The worldwide attempt to increase the speed of supercomputers merely by increasing the number of processor cores on individual chips unexpectedly worsens performance for many complex applications, simulations have found.
A team of researchers simulated key algorithms for deriving knowledge from large data sets. The simulations show a significant increase in speed going from two to four multicores, but an insignificant increase from four to eight multicores. Exceeding eight multicores causes a decrease in speed. Sixteen multicores perform barely as well as two, and after that, a steep decline is registered as more cores are added.
The problem is the lack of memory bandwidth as well as contention between processors over the memory bus available to each processor. (The memory bus is the set of wires used to carry memory addresses and data to and from the system RAM.)
Richard Murphy, a senior member of the technical staff from the Sandia Laboratory where the research took place, told scientific-computing.com that it is 'difficult' to pinpoint how prevalent the problem is: 'The data presented in the spectrum article is for a class of large-data size applications, specifically in informatics. We've seen very similar trends for many large-data HPC applications. There are smaller data HPC applications that won't suffer from this problem, and, speaking very generally, common desktop users are unlikely to see this problem because their data sets are small or streaming, rather than large and random access.'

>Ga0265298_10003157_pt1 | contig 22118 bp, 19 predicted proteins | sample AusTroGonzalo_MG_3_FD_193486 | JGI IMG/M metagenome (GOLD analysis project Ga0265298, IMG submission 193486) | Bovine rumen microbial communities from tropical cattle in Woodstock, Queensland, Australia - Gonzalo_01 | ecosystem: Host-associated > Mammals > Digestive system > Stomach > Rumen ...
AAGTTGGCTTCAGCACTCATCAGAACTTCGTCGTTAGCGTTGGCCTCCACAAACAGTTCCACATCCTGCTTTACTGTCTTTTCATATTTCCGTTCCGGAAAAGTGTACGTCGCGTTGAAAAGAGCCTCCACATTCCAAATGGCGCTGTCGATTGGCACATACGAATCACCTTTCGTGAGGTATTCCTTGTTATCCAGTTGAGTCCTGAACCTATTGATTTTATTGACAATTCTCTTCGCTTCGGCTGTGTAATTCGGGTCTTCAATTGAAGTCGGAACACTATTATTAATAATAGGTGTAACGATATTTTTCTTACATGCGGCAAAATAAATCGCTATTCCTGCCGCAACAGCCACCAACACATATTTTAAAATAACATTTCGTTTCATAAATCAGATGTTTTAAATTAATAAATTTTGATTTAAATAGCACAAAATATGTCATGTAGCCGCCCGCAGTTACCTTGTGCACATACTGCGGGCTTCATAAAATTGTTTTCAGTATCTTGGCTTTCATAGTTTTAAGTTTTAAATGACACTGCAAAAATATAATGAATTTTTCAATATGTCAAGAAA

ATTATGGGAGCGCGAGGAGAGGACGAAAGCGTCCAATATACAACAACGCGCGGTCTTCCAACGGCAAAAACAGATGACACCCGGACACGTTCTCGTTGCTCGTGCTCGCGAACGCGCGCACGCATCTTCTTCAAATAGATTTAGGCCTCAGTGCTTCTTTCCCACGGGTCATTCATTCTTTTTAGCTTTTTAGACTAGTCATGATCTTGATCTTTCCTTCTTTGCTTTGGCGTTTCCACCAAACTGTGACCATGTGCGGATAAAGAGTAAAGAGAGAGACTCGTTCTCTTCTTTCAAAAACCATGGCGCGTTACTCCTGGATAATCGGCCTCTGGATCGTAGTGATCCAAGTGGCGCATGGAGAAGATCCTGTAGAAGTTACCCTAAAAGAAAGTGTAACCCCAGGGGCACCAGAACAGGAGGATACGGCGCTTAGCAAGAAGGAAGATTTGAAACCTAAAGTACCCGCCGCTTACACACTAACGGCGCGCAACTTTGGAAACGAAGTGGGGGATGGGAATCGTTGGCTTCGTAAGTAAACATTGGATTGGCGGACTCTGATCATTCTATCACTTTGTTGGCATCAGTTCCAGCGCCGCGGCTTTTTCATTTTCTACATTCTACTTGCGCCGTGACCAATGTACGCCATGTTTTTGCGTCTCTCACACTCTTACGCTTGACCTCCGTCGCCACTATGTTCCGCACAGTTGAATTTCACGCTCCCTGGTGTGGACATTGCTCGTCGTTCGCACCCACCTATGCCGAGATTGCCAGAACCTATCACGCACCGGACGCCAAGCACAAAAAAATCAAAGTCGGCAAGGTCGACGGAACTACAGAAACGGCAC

He adds: 'I also think we will see this problem for other large data problems outside of traditional HPC or informatics. Some preliminary and informal discussions in other communities (finance, databases, etc.) tend to confirm this view.'
But the team at Sandia are working hard to try and resolve this problem, as Murphy explains: 'We're working on a number of strategies to address the problem. Basically, the problem of "data movement" (from CPU to memory, CPU to CPU, and over networks) tends to be the biggest challenge in running these applications, as opposed to the problem of "computing", which is doing the actual mathematics. We've looked at both memory and networking as performance bottlenecks and methods of alleviating the problem.'
So is it a case of simply rewriting the code to work over multiple processors as is often the case with a move to multicore? Unfortunately not, as Murphy says: 'There are certainly some code refactoring methods that can help to solve the problem for different applications, including new data decompositions, better data sharing mechanisms, etc.
'However, there are some important applications that are very unlikely to gain performance via these methods. And, in other cases working on hardware to alleviate the problem may be less expensive (since software costs are very high). We're working on numerous hardware mechanisms that could help, including better synchronisation, improved data movement support (such as gather/scatter), and more capable networks.'